Drápuhlíðarfjall

Drápuhlíðarfjall

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Drápuhlíðarfjall

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Drápuhlíðarfjall 64.995361, -22.740799 Start your hike from the parking lot by highway 54, where you enter into the forest reserve through a stainless steel gate.  You will hike through some low birch forest and lupine until you cross the fence.   Now there is a steep and coarse rhyolite scree in front of you.  This is a debris avalanche created during collapse of the mountain´s summit.  This avalanche probably occurred shortly after the end of the ice age, ca. 10 thousand years ago.  The trail is up the debris flow deposit, composed mainly of blocks of rhyolite, dacite and occasional obsidian fragments.  Continue up until you reach Skál, the valley at the base of the vertical cliffs.  The cliffs are composed of rhyolite and dacite lava flows from the late Tertiary period, about 4 million years ago.  In between the lavas there is a thick layer of rhyolite ash, which is turning to clay. The cliff is therefore resting on clay and consequently very unstable. More rock falls are likely in the future.   Exit the Skál valley to the west and climb up the ridge to the right.  Now you hike along the west flank of the mountain, diagonally up to the top marked V1 on the map.  This is not the highewst point, however. Continue up to the high summit, which is also composed of rhyolite that is severely flow-banded.  Enjoy the view from here in all directions.  Notice the little hill to the south, with an obvious cross in its center made of grass.  Just to the west of the summit there is a secondary top composed of black and well jointed basalt.   This peak is Nónhnúkur and it is a volcanic plug, that is much younger than the rhyolite below.   This basalt contains somve very beautiful, large and black shiny crystals of the mineral pyroxene.   The trail down follows the eastern flank of the mountain.  Then you wil come across an 80 meters long and 1 meter wide fissure in the mountain, cutting across the rhyolite. This fissure is parallel with the cliff below.  This is probably an indication that the top is ready to break off again, to form another debris avalanche. So, do not tarry here for too long. Continue down the ridg on the right and in the direction of lake Vatnsdalsvatn and to the parking lot to close the circle. (Directions)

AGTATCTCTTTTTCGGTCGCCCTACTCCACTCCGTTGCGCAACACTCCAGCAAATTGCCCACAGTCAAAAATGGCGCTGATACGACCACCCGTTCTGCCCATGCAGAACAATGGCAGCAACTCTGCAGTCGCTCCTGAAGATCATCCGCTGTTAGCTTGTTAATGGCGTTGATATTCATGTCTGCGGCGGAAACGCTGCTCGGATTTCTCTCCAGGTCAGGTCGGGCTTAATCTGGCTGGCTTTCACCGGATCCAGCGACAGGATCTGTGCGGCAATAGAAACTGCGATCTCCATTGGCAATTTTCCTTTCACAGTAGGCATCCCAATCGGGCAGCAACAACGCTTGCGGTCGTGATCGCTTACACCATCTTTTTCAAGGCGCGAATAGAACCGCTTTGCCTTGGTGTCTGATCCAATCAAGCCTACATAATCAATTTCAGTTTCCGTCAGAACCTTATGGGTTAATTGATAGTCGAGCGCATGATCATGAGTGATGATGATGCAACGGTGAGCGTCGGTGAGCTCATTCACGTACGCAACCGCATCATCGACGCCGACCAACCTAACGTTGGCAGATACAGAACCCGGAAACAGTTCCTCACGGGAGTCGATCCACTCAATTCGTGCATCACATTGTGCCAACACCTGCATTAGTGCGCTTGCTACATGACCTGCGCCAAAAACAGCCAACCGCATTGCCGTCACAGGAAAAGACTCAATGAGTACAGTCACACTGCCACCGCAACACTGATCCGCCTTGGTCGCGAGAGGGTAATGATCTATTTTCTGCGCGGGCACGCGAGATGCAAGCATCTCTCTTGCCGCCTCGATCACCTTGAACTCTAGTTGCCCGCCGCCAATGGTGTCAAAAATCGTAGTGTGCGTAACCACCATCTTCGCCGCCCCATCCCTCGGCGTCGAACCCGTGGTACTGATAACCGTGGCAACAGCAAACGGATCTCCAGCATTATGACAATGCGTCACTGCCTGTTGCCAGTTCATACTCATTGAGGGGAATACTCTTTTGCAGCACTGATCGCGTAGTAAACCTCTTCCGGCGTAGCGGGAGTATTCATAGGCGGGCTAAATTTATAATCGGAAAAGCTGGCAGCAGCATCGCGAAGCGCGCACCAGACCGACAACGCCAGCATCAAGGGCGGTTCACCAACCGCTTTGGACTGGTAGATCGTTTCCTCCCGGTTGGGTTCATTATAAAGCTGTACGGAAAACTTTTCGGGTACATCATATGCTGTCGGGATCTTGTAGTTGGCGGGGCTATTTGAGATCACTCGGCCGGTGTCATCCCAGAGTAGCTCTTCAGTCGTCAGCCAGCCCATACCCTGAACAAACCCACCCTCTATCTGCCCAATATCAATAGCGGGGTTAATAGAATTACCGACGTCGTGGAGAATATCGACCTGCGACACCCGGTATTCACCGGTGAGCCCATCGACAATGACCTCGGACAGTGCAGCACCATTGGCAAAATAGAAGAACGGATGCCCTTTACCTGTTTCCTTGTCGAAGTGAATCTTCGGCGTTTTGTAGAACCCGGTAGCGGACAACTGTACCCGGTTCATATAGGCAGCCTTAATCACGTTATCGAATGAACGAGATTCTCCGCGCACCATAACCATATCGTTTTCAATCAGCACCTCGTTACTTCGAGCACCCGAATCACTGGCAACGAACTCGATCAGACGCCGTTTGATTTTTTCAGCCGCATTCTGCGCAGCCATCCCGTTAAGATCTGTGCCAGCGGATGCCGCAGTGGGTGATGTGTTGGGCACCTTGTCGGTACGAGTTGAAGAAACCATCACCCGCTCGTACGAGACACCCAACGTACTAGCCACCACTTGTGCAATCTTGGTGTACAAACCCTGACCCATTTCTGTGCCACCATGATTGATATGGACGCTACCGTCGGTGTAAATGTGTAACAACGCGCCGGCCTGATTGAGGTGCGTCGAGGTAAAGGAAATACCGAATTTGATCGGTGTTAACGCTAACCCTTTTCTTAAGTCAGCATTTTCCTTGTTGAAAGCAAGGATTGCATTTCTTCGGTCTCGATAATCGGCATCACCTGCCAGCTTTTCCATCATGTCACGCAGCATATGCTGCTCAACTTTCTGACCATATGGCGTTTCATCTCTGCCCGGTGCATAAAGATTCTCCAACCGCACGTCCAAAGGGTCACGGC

Start your hike from the parking lot by highway 54, where you enter into the forest reserve through a stainless steel gate.  You will hike through some low birch forest and lupine until you cross the fence.   Now there is a steep and coarse rhyolite scree in front of you.  This is a debris avalanche created during collapse of the mountain´s summit.  This avalanche probably occurred shortly after the end of the ice age, ca. 10 thousand years ago.  The trail is up the debris flow deposit, composed mainly of blocks of rhyolite, dacite and occasional obsidian fragments.  Continue up until you reach Skál, the valley at the base of the vertical cliffs.  The cliffs are composed of rhyolite and dacite lava flows from the late Tertiary period, about 4 million years ago.  In between the lavas there is a thick layer of rhyolite ash, which is turning to clay. The cliff is therefore resting on clay and consequently very unstable. More rock falls are likely in the future.   Exit the Skál valley to the west and climb up the ridge to the right.  Now you hike along the west flank of the mountain, diagonally up to the top marked V1 on the map.  This is not the highewst point, however. Continue up to the high summit, which is also composed of rhyolite that is severely flow-banded.  Enjoy the view from here in all directions.  Notice the little hill to the south, with an obvious cross in its center made of grass.  Just to the west of the summit there is a secondary top composed of black and well jointed basalt.   This peak is Nónhnúkur and it is a volcanic plug, that is much younger than the rhyolite below.   This basalt contains somve very beautiful, large and black shiny crystals of the mineral pyroxene.   The trail down follows the eastern flank of the mountain.  Then you wil come across an 80 meters long and 1 meter wide fissure in the mountain, cutting across the rhyolite. This fissure is parallel with the cliff below.  This is probably an indication that the top is ready to break off again, to form another debris avalanche. So, do not tarry here for too long. Continue down the ridg on the right and in the direction of lake Vatnsdalsvatn and to the parking lot to close the circle.

Information

This unusual mountain is light grey to yellowish in color, because of the rhyolite lava rock that has formed it.

Distance: 6.8 km

Elevation: 579 m

Duration: About 4 Hrs

Starting point: Road 54

GPS track (qpx file)

Rhyolite lavas in Drápuhlíðarfjall are flow banded and split into thin slabs.